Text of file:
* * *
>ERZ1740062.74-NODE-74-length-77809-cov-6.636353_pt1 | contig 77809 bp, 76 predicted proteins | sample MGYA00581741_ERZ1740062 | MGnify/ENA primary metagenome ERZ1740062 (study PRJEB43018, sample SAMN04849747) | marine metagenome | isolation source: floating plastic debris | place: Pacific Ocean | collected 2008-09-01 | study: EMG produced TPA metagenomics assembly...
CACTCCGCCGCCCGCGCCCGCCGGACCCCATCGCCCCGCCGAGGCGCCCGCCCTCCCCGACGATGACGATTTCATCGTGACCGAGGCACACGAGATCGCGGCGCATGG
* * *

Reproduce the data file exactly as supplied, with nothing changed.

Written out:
>ERZ1740062.74-NODE-74-length-77809-cov-6.636353_pt1 | contig 77809 bp, 76 predicted proteins | sample MGYA00581741_ERZ1740062 | MGnify/ENA primary metagenome ERZ1740062 (study PRJEB43018, sample SAMN04849747) | marine metagenome | isolation source: floating plastic debris | place: Pacific Ocean | collected 2008-09-01 | study: EMG produced TPA metagenomics assembly...
CACTCCGCCGCCCGCGCCCGCCGGACCCCATCGCCCCGCCGAGGCGCCCGCCCTCCCCGACGATGACGATTTCATCGTGACCGAGGCACACGAGATCGCGGCGCATGG